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  News From the National Science Foundation
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Key: Meeting M      Journal J      Funder F

Showing releases 126-150 out of 882.

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Public Release: 5-Oct-2016
Nature Chemistry
Discovery: A new form of light
Scientists have discovered a new method to create fluorescent light that may have promising applications from LEDs to medical imaging.
National Science Foundation

Contact: Joshua Brown
University of Vermont

Public Release: 5-Oct-2016
Nature Geoscience
Case of the missing continental crust solved: It sank
University of Chicago scientists and a colleague at Miami University of Ohio have concluded that half the original mass of Eurasia and India disappeared into the Earth's interior before the two continents began their slow-motion collision approximately 60 million years ago.
National Science Foundation

Contact: Steve Koppes
University of Chicago

Public Release: 5-Oct-2016
Physical Review Fluids
MIT engineers design beaver-inspired wetsuit material
Beavers and sea otters lack the thick layer of blubber that insulates walruses and whales. And yet these small, semiaquatic mammals can keep warm and even dry while diving, by trapping warm pockets of air in dense layers of fur. Inspired by these fuzzy swimmers, MIT engineers have now fabricated fur-like, rubbery pelts and used them to identify a mechanism by which air is trapped between individual hairs when the pelts are plunged into liquid.
National Science Foundation

Contact: Abby Abazorius
Massachusetts Institute of Technology

Public Release: 5-Oct-2016
Stem Cells Translational Medicine
Watching stem cells change provides clues to fighting osteoporosis in older women
For years, scientists have studied how stem cells might be used to treat many diseases, including osteoporosis. One consistent challenge has been observing and monitoring the process through which stem cells transform. Now, using an established scientific method, University of Missouri researchers are able to watch how human fat cells transform into bone tissue cells; in the process the research team has uncovered information about osteoporosis in older women.
National Science Foundation, National Institutes of Health

Contact: Jeff Sossamon
University of Missouri-Columbia

Public Release: 5-Oct-2016
PLOS Biology
Clean water-treatment option targets sporadic outbreaks
Environmental and biomedical engineer David Wendell, an associate professor in the University of Cincinnati's College of Engineering and Applied Science, developed a protein-based photocatalyst that uses light to generate hydrogen peroxide to eliminate E. coli, Listeria, and potentially protozoa like giardia and cryptosporidium from drinking water.
National Science Foundation

Contact: John Bach
University of Cincinnati

Public Release: 5-Oct-2016
Biological Conservation
Online software helps citizen scientists solve real-world problems
With proper training and recently launched online software and web-portal, citizen scientists can follow scientific-based practices to improve environmental decision-making and even secure funding to help solve environmental problems, says a new study.
National Science Foundation

Contact: Layne Cameron
Michigan State University

Public Release: 5-Oct-2016
Reservoirs are a major source of greenhouse gases
Dammed rivers are often considered environmentally friendly, carbon-neutral energy sources, but the reservoirs they create release large amounts of greenhouse gases to the atmosphere.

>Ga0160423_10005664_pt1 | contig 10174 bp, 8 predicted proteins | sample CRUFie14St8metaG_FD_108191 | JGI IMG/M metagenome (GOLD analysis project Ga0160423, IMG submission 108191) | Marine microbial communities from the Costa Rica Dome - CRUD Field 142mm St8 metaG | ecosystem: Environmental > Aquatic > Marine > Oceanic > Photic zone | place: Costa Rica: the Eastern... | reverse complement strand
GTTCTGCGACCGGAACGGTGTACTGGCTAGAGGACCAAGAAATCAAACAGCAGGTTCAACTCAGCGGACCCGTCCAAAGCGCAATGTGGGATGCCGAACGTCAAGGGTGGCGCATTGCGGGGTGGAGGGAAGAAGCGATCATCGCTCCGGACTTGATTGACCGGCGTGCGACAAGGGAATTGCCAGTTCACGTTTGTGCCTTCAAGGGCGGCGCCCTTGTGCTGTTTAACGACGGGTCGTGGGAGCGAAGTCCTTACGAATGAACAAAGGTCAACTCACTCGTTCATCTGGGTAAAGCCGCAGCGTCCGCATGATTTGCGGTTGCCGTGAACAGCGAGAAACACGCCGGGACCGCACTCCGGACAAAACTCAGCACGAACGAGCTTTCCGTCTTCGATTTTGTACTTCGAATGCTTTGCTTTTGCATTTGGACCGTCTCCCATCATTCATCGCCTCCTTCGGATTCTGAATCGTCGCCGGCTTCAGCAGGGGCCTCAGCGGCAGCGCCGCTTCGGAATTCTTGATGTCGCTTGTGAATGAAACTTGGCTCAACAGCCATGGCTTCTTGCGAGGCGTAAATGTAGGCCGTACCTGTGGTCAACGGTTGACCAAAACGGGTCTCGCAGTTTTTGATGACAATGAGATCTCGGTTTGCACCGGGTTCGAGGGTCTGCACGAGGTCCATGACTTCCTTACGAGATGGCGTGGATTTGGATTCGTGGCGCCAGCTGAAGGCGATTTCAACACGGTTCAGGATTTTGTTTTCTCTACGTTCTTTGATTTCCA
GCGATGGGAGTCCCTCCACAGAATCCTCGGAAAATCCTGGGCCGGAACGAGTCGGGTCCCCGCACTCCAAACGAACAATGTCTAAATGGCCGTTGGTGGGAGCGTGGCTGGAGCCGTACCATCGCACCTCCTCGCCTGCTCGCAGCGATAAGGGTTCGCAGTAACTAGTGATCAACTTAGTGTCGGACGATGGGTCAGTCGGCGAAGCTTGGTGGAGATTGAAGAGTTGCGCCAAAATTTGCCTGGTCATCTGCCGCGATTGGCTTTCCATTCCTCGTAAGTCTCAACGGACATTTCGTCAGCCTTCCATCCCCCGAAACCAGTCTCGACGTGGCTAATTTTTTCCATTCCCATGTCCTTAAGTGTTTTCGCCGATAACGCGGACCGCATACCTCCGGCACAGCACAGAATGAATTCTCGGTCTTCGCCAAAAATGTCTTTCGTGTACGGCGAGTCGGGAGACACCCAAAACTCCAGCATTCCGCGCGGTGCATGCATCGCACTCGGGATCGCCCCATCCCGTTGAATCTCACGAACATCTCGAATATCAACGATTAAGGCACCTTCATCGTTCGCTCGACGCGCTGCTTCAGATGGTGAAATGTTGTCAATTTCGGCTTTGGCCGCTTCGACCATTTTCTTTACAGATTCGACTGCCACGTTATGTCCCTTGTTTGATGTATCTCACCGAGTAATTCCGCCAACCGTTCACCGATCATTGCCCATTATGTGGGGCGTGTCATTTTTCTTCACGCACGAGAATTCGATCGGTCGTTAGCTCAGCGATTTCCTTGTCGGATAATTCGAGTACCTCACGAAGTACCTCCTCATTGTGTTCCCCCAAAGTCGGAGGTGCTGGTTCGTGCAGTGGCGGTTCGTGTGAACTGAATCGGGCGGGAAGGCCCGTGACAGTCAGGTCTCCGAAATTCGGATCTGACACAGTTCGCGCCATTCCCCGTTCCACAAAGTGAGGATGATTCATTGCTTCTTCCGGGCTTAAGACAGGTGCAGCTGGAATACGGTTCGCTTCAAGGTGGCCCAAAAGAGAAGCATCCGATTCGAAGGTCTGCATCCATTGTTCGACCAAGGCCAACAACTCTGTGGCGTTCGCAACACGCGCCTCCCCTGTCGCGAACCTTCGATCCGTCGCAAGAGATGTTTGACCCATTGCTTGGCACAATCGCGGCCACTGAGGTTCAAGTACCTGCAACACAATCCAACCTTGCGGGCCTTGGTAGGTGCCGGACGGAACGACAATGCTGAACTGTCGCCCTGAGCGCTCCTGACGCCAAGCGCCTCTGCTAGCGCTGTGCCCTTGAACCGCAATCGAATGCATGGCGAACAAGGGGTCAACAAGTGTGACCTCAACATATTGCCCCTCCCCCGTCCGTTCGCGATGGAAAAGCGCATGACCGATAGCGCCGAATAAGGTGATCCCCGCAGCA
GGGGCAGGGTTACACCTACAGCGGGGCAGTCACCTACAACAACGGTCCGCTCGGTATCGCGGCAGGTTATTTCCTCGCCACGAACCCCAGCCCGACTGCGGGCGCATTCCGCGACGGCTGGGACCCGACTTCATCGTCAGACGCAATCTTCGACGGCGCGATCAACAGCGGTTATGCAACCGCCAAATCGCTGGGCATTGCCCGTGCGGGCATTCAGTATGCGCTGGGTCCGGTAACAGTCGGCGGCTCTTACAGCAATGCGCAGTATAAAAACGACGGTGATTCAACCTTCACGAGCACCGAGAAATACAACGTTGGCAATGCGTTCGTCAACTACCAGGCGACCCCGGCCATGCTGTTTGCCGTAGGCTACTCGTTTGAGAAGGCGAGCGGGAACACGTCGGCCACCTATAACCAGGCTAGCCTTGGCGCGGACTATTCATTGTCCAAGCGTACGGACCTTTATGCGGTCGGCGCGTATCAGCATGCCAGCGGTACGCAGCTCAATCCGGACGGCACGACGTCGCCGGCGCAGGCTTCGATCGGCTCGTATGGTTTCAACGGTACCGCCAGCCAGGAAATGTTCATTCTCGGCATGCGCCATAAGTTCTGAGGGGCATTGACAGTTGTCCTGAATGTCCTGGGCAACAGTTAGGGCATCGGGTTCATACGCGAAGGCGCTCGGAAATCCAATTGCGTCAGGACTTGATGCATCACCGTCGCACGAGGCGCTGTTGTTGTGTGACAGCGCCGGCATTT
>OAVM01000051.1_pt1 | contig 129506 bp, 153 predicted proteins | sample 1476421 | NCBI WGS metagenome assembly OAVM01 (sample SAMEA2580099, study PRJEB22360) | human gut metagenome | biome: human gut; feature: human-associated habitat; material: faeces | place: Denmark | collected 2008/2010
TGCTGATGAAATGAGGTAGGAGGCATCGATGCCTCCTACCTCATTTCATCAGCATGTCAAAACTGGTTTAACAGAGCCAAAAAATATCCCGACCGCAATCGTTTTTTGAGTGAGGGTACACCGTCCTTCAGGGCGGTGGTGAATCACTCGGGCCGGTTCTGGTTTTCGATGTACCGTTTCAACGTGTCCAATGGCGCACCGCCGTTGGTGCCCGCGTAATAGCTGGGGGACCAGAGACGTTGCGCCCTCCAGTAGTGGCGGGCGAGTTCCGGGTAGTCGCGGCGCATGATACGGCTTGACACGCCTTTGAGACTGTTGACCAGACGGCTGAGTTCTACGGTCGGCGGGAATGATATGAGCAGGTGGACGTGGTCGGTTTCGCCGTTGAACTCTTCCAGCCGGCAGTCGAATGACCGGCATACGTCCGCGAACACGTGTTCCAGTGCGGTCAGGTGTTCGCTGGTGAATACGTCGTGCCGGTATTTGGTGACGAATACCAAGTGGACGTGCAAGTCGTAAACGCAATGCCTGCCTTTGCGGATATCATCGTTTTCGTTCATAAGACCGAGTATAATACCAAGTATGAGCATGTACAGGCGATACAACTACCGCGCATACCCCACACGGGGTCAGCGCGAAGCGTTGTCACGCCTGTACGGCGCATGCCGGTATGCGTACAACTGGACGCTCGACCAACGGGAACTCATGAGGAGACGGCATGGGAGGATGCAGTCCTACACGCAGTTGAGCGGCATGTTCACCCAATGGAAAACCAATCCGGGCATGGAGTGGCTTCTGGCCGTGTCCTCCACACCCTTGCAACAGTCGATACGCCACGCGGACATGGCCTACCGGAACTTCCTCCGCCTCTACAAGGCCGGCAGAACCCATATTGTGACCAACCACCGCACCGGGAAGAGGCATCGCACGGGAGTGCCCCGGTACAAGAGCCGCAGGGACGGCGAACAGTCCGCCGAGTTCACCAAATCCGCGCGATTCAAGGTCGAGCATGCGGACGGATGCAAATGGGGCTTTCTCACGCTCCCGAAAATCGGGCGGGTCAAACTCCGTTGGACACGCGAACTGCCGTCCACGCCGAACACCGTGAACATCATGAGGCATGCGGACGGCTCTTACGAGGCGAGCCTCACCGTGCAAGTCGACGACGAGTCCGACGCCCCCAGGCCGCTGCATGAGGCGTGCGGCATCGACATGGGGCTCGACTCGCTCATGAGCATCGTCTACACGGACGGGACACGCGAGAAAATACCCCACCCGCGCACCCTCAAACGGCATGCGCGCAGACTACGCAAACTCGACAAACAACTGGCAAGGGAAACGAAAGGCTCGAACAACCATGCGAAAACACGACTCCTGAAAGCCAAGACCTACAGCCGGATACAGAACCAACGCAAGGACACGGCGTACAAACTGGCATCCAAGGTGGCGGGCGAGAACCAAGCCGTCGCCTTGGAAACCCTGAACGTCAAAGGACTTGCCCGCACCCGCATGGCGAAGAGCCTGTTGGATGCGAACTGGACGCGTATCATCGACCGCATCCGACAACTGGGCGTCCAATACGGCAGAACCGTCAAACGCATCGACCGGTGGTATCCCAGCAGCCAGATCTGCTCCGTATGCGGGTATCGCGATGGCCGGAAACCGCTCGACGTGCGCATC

National Science Foundation, US Environmental Protection Agency, Chinese Academy of Sciences, European Research Counci, US Army Corps of Engineers Climate Preparedness and Resilience Programs

Contact: Eric Sorensen
American Institute of Biological Sciences

Public Release: 5-Oct-2016
Plant Physiology
New discoveries offer critical information for improving crop yield
Danforth Center research is addressing environmental issues related to production agriculture.
National Science Foundation, National Institute of Food and Agriculture

Contact: Melanie Bernds
Donald Danforth Plant Science Center

Public Release: 5-Oct-2016
Proceedings of the Royal Society B
Urban warming slows tree growth, photosynthesis
New research finds that urban warming reduces growth and photosynthesis in city trees. The researchers found that insect pests are part of the problem, but that heat itself plays a more significant role.
US Department of the Interior, National Institute of Food and Agriculture, National Science Foundation

Contact: Matt Shipman
North Carolina State University

Public Release: 5-Oct-2016
Smartphone microscope creates interactive tool for microbiology
An easily assembled smartphone microscope provides new ways of interacting with and learning about common microbes. The open-source device could be used by teachers or in other educational settings.
National Science Foundation, Stanford Graduate Fellowship

Contact: Amy Adams
Stanford University

Public Release: 5-Oct-2016
Embedded Systems Week
Wireless 'data center on a chip' aims to cut energy use
A Washington State University research team has designed a tiny, wireless data center that someday could be as small as a hand-held device and dramatically reduce the energy needed to run such centers.
National Science Foundation

Contact: Partha Pratim Pande
Washington State University

Public Release: 5-Oct-2016
Brain study reveals how teens learn differently than adults
Scientists have uncovered a unique feature of the adolescent brain that enriches teens' ability to learn and form memories: the coordinated activity of two distinct brain regions. This observation, which stands in contrast to the adult brain, may be related to teens' oft-derided affinity for reward-seeking behavior. These findings suggest that such behavior is not necessarily detrimental, but instead may be a critical feature of adolescence and the maturing brain.
National Science Foundation

Contact: Anne Holden
The Zuckerman Institute at Columbia University

Public Release: 4-Oct-2016
Biophysical Journal
When push comes to shove: Size matters for particles in our bloodstream
Researchers at the University of Connecticut have uncovered new information about how particles behave in our bloodstream, an important advancement that could help pharmaceutical scientists develop more effective cancer drugs.
National Science Foundation Early-concept Grant for Exploratory Research

Contact: Anson Ma
University of Connecticut

Public Release: 4-Oct-2016
Geophysical Research Letters